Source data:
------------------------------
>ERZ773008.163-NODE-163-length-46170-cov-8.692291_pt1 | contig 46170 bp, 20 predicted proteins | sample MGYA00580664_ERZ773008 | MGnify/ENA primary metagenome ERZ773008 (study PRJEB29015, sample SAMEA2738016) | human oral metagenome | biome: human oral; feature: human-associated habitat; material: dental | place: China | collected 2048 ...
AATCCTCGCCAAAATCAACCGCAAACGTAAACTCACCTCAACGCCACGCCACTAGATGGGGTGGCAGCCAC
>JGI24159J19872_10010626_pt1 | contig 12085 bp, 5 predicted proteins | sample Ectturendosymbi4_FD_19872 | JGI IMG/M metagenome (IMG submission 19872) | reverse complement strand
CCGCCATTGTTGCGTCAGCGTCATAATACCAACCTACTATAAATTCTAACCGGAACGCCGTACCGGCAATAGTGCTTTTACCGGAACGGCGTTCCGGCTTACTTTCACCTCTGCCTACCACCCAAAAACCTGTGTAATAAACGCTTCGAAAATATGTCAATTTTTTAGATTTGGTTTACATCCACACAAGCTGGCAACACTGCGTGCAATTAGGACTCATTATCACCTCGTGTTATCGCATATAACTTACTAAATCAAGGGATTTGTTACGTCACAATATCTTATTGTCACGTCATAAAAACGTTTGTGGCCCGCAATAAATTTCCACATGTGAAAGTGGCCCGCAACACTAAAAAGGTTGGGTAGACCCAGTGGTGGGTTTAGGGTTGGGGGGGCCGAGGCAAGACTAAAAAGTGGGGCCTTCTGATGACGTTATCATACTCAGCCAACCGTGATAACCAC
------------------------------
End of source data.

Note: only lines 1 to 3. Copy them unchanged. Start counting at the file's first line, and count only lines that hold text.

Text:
>ERZ773008.163-NODE-163-length-46170-cov-8.692291_pt1 | contig 46170 bp, 20 predicted proteins | sample MGYA00580664_ERZ773008 | MGnify/ENA primary metagenome ERZ773008 (study PRJEB29015, sample SAMEA2738016) | human oral metagenome | biome: human oral; feature: human-associated habitat; material: dental | place: China | collected 2048 ...
AATCCTCGCCAAAATCAACCGCAAACGTAAACTCACCTCAACGCCACGCCACTAGATGGGGTGGCAGCCAC
>JGI24159J19872_10010626_pt1 | contig 12085 bp, 5 predicted proteins | sample Ectturendosymbi4_FD_19872 | JGI IMG/M metagenome (IMG submission 19872) | reverse complement strand